A bear walks into a bar. The bartender asks, “What can I get you?”
The bear says, “Give me a … beer.”
The bartender asks, “What’s with the big pause?”
The bear throws his arms up in the air and says, “I don’t know. I was born with them!”
An hour later, a pony walks into the same bar and whispers to the bartender, “I’ll have a beer, please.”
The bartender asks, “Why are you whispering?”
The pony responds, “I’m a little hoarse.”
What was the point of these jokes? First, to hopefully make you laugh. Second, to illustrate how a poorly told joke doesn’t earn laughs the way the joke teller expected. Studies have even shown that a poorly presented joke makes listeners have negative thoughts and feelings toward the joke teller. Likewise, a poorly coded website doesn’t enhance the website’s SEO like you want it to, and it can leave visitors with a negative experience.
Is it important to properly code your website? Yes!
Does a properly coded website influence rankings? This is a trickier question to answer. There isn’t a direct correlation between perfect coding and an improvement in rankings. However, there is a strong correlation between a decline in rankings and poor coding.
An old proverb says, “Absence makes the heart grow fonder.” In this situation, the absence of coding errors will help Google grow fonder of your website, which will prevent your website from being penalized.
I have created a list of coding mistakes that can hurt a website. Most websites do not have perfect coding, which is okay. But as you go through the list, see what you can clean up on your website, so search engines do not penalize you.
1. Using Flash
Flash is a type of code that allows for dynamic (not stationary) media content. In the last couple of years, HTML5 has slowly started to replace flash as the go-to type of code for dynamic media. Even browsers like Chrome have phased out flash in an effort to stay up to date with best coding practices.
Flash impedes SEO efforts in a couple of ways. First, flash presents notorious security risks. Flash has been around a while, and because so many people use it, hackers have become adept at finding security holes to exploit. Most hacks with flash involve downloading or installing malware to steal or infect data from an inspecting visitor. If a website gets hacked or if its security is compromised in any way, Google will not want to present that website to searchers.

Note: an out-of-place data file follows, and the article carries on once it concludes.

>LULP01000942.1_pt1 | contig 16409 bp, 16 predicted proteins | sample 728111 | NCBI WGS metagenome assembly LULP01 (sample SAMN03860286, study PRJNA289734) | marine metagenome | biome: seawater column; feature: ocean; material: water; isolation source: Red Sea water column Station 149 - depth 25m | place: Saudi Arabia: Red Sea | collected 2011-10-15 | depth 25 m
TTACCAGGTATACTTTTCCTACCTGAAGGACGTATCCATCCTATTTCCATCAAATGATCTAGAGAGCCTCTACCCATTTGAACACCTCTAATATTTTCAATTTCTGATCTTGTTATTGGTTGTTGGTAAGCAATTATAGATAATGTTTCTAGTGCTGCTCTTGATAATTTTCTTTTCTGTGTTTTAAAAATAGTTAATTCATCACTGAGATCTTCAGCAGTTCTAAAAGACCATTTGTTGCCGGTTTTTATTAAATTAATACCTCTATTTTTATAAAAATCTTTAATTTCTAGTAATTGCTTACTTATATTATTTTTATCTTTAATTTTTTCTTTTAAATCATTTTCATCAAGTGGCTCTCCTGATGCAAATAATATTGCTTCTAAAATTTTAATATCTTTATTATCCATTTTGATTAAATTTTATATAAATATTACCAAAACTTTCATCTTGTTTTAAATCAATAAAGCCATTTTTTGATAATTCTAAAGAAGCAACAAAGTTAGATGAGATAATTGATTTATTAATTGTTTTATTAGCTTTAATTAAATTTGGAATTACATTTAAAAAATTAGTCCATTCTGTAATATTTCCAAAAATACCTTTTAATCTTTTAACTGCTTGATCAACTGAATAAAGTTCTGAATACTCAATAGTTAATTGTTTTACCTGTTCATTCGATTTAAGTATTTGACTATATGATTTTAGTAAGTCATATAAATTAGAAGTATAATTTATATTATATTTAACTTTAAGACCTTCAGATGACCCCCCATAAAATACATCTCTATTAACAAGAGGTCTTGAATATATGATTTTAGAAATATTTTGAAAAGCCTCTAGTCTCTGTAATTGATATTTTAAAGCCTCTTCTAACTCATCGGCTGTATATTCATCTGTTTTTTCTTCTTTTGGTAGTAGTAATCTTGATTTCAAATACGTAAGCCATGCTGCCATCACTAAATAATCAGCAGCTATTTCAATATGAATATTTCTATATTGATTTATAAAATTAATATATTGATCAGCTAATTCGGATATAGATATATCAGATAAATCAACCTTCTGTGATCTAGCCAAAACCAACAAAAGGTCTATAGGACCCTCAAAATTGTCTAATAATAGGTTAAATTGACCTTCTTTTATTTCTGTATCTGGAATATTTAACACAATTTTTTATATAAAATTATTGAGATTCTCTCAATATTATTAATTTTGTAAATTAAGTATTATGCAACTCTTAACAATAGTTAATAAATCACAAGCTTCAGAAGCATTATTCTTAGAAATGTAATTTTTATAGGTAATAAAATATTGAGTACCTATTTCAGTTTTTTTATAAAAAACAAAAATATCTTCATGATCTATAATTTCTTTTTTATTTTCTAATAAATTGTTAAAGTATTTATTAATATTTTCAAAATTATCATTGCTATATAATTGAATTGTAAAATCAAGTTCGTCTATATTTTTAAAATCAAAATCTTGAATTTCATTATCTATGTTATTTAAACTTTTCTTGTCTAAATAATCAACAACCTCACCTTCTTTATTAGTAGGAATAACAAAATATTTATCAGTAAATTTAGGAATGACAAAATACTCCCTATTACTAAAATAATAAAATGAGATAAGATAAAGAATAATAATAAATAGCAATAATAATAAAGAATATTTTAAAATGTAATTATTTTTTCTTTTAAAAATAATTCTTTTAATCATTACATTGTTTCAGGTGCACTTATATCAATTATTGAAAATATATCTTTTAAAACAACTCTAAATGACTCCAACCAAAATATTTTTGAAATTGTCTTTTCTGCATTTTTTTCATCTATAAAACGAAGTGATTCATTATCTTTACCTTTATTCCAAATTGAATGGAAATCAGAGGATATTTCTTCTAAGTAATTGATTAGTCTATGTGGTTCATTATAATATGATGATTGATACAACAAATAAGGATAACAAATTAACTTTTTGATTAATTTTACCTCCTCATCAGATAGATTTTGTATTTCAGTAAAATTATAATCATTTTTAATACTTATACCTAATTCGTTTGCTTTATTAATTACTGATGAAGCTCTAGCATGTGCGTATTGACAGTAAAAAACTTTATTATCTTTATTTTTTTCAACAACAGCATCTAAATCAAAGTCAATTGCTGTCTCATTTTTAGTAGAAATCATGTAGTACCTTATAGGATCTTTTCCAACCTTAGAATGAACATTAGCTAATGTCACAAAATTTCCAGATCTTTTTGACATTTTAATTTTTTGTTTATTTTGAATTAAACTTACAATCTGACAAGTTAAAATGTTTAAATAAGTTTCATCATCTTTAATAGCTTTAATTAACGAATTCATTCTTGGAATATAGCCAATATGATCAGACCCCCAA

Flash is hard for search engines to read. Search engines can still read websites built in flash, but they often struggle to find all the content. A website built in flash could contain a lot of pages and unique content, but Google may only see one page of content.
As we know, the more unique content Google can index and read, the better. Unfortunately, flash can frustrate a search engine’s efforts to fully index the contents of a website.
2. Adding Iframes
An iframe grabs a part of an external page or website and inserts it on your page. Search engines do not read or follow the content inside of an iframe. This type of coding has its purpose. People may use iframes to embed videos or to minimize duplicate content issues.
Iframes become a problem when you create large amounts of pages or websites using them. To a visitor, a website created entirely out of an iframe will look the same. However, as search engines do not look inside iframes, the pages and website appear blank.
If a website appears blank, it is nearly impossible for Google to determine the relevancy of the website and search terms. To learn more about using iframes properly, see our previous blog post.
3. Adding Frames
Frames are similar to iframes and present similar issues. While an iframe is technically “one box,” frames are multiple “boxes” of external pages or websites added together to form a page or website. Again, if you use a lot of frames, your pages will appear blank to search engines.
4. Pushing Code Too Far Down
When a search engine indexes a website, it doesn’t see a website the same way as a user would. A search engine reads the website and pages on the website through the coding. The higher you place content or other coding elements on the page, the more importance Google places on it.
So if content is placed way down on a website, Google will not value the content the same as if it were at the very top of the page. Sometimes, a website unknowingly contains a ton of coding that pushes other elements down and makes everything else less important.
The example to the right shows how coding can push down other important elements on a page. If you look at the source code for LingsCars.com, the webmaster has included a bunch of coding nonsense to form a picture and warning message. The webmaster probably added this code to be funny and warn others not to mess with the website, but the code pushes everything important down the page. I wouldn’t normally recommend this strategy.
5. Blocking Important Pages